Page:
Although it says clearly in the Haggadah that "after the paschal lamb no afikoman [symbolic dessert] must be added," I venture to write about Passover, presuming audaciously that this column is seen - at least by some readers, perhaps - as a dessert. I withheld my comments about the seder this long mainly in order to check (and balance) my own feelings about it.
As it happened, our eldest son, his spouse, their 19-month-old son and his teddy bear decided to spend Passover in the Italian Diaspora; our younger son and his spouse did their duty, narrating the departure from Egypt with other Israelis in Enschede, The Netherlands; and our daughter, her spouse and their 2.5-month-old son went to recline with her in-laws in the illustrious city of Netanya.
The reading of the Haggadah starts with the declaration, recited to this very day in Aramaic (probably for fear that too many people will take it literally): "Let all who are hungry come and eat. Let all who are needy come and celebrate the Passover." We were overwhelmed by the sheer number of invitations to come and recline at other families' seders this year, but politely declined. It was not easy: People took offense at our polite, negative response, so when we were asked once again "And where will you be spending the seder?" we answered rather obliquely "with friends," just to get off the hook.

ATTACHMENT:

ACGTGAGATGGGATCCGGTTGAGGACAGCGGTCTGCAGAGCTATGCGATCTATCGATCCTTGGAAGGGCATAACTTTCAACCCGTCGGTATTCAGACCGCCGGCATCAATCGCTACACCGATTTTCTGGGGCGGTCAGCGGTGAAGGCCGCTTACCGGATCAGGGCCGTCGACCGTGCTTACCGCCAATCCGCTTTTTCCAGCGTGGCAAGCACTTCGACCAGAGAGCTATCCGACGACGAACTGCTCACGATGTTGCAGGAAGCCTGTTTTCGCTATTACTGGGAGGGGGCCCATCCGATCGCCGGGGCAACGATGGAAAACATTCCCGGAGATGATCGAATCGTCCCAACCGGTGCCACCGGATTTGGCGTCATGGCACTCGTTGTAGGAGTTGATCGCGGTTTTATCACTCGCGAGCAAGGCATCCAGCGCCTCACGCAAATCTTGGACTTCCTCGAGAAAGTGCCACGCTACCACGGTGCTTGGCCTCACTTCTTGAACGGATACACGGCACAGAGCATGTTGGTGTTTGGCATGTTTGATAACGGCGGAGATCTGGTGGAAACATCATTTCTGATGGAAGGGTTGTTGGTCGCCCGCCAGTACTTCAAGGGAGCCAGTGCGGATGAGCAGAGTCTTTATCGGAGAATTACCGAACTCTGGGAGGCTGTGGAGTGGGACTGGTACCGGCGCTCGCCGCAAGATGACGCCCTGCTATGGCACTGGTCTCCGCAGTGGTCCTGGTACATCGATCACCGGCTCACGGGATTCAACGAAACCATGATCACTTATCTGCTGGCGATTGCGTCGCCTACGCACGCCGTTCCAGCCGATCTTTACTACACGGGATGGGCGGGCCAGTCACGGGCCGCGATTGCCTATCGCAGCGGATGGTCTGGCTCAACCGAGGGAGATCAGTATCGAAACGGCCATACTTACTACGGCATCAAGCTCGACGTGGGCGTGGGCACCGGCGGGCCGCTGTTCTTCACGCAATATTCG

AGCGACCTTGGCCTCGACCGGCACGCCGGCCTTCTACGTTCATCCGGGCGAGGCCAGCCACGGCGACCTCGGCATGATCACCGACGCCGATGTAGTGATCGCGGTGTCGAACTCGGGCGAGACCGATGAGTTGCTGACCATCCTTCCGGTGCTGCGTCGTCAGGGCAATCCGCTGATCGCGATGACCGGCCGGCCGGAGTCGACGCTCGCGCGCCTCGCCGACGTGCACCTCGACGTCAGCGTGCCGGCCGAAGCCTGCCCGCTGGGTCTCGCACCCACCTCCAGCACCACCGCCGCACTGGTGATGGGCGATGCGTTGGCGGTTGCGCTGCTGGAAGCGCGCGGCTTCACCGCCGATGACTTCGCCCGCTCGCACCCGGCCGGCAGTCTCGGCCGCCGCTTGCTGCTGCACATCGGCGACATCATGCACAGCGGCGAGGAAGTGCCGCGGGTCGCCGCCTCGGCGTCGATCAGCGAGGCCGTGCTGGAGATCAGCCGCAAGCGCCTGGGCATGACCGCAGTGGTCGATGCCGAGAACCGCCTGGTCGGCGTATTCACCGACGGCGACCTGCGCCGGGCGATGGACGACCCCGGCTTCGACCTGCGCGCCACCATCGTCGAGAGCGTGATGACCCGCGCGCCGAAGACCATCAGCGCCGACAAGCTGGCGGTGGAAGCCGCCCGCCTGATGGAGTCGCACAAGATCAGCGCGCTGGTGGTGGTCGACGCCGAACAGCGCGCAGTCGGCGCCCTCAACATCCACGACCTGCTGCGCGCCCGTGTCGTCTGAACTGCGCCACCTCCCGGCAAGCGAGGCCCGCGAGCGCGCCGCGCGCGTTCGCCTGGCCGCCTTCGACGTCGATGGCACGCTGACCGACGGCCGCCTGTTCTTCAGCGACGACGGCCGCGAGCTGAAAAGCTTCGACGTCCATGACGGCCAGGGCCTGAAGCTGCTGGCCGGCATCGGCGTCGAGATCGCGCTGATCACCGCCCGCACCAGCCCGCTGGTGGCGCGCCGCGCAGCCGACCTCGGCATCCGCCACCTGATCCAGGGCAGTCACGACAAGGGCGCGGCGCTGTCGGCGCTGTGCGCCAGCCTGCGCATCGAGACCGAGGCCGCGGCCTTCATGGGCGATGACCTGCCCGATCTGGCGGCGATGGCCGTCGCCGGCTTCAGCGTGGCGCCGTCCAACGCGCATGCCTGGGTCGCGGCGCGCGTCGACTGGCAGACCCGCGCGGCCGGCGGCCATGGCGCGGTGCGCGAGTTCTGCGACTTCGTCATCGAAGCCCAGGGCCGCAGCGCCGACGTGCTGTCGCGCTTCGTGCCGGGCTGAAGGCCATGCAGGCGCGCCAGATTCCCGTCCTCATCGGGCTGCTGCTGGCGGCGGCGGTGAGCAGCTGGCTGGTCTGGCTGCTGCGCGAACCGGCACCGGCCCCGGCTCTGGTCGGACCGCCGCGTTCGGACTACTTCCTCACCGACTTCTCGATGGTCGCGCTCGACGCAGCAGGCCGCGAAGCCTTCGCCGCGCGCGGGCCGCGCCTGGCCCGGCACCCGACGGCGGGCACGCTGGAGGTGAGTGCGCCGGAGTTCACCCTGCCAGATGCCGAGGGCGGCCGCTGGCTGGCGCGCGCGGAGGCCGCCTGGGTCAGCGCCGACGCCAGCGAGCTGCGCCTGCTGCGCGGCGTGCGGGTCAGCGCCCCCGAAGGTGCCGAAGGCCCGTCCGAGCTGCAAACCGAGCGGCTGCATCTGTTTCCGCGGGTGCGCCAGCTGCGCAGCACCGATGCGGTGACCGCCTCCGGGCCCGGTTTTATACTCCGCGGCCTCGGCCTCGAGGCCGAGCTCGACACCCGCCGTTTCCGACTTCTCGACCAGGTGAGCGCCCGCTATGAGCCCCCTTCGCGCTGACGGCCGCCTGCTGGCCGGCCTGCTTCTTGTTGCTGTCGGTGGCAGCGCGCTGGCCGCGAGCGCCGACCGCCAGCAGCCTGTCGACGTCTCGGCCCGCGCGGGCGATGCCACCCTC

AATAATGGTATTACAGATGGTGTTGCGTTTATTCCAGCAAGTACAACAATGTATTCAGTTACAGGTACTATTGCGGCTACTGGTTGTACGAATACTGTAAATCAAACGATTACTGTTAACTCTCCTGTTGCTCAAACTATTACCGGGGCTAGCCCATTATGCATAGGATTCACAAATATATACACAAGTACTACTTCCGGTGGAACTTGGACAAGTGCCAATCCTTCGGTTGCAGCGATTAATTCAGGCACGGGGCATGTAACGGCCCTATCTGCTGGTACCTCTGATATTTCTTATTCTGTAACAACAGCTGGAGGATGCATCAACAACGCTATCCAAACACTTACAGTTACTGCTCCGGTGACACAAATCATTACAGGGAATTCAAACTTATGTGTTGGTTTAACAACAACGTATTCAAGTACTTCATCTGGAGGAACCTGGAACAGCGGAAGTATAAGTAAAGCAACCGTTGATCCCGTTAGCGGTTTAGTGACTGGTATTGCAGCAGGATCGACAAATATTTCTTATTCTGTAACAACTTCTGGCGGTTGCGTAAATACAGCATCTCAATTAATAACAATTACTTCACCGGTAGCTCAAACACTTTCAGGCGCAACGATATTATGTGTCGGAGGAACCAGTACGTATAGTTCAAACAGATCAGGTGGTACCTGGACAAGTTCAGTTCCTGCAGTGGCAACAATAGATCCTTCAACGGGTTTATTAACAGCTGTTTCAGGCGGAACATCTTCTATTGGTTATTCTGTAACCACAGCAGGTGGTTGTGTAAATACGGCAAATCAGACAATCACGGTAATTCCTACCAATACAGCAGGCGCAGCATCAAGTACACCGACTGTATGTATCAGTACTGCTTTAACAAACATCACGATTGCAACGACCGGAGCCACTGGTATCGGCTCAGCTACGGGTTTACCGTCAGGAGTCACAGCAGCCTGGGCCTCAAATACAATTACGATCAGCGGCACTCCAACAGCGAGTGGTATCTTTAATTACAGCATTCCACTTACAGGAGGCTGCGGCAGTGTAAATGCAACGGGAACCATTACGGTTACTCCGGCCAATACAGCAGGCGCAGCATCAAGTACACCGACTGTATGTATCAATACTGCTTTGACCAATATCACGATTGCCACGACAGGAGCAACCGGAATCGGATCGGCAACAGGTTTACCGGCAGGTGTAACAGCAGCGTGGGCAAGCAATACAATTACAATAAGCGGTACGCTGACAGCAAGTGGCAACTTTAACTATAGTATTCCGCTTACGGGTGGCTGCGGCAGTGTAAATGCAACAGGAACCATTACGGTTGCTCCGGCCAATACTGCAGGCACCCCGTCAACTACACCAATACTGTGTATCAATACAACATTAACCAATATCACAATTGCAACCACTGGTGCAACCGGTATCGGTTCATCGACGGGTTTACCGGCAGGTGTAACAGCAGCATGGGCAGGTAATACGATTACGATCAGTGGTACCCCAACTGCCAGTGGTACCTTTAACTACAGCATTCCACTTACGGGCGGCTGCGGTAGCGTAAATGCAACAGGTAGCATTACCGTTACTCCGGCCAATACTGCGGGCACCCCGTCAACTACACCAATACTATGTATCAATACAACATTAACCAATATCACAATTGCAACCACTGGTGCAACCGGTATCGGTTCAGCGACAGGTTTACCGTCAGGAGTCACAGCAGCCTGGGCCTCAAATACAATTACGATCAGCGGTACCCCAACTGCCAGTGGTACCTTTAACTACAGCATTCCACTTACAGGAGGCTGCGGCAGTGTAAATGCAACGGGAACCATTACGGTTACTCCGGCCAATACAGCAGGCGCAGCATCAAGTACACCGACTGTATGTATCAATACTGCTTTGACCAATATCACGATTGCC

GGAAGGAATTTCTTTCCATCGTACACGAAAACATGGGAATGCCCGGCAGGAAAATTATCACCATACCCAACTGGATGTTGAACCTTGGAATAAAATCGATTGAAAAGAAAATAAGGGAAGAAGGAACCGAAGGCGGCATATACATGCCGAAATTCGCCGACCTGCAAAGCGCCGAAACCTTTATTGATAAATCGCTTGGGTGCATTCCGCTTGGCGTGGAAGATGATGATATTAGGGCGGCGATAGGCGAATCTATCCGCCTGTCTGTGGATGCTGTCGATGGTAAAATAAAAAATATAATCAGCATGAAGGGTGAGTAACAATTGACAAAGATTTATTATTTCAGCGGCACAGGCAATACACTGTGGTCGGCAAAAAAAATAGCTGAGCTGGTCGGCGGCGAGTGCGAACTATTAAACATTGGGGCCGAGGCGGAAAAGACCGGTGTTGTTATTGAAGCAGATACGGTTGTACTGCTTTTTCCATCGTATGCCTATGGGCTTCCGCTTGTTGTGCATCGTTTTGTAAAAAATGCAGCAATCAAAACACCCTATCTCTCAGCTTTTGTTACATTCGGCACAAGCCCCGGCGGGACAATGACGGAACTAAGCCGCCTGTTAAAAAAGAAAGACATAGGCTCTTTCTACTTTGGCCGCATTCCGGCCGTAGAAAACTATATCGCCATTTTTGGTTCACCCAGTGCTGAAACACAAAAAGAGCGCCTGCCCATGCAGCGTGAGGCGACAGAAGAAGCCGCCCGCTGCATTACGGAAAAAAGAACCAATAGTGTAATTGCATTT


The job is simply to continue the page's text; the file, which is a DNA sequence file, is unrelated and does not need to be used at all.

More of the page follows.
In many homes in Israel the Passover meal brings to the fore all possible - and some impossible - familial feuds and grudges. These concern who is to be invited and who will not be, who will be guests at whose table and why, and who will not be invited this year (and for a very good reason; he/she should know better!), but will show up anyway. Indeed, there are many seders with unhappy family members reclining together around the table, finding it quite difficult to fill the uncomfortable silences between nibbles. Luckily, the sages left us with a set piece to recite during the hors d'oeuvres, so the situation is less awkward.
Over the years, it has dawned on me that many of us (and I mean "us" in the sense of the "royal we") conduct the seder meal while reading the Haggadah in the spirit of Rabban Gamliel, who said: "Whoever does not mention the following three things on Passover has not fulfilled his duty." We were and are slaves to the duties we keep fulfilling.
Although I happen to be a nonbeliever, and am not very strict about observing Jewish customs such as keeping kosher on other days of the year, I decided to check out all the things that I'm supposed to do during Passover: I'm supposed to eat unleavened bread for seven days, and to get rid of any leaven in my house. Whiskey being leaven, this is much too heavy a task for me to undertake, so I've exempted myself from it.
It has been my duty to narrate the story of the Exodus from Egypt, and during my last 50 years in the land of Israel, I have narrated it again and again - literally and metaphorically. Been there, done that. As to the directive that "thou shalt tell thy son" (I do have a daughter as well!), I've "told" my offspring every year for more than 25 years - and it is high time for them to "tell" their own children.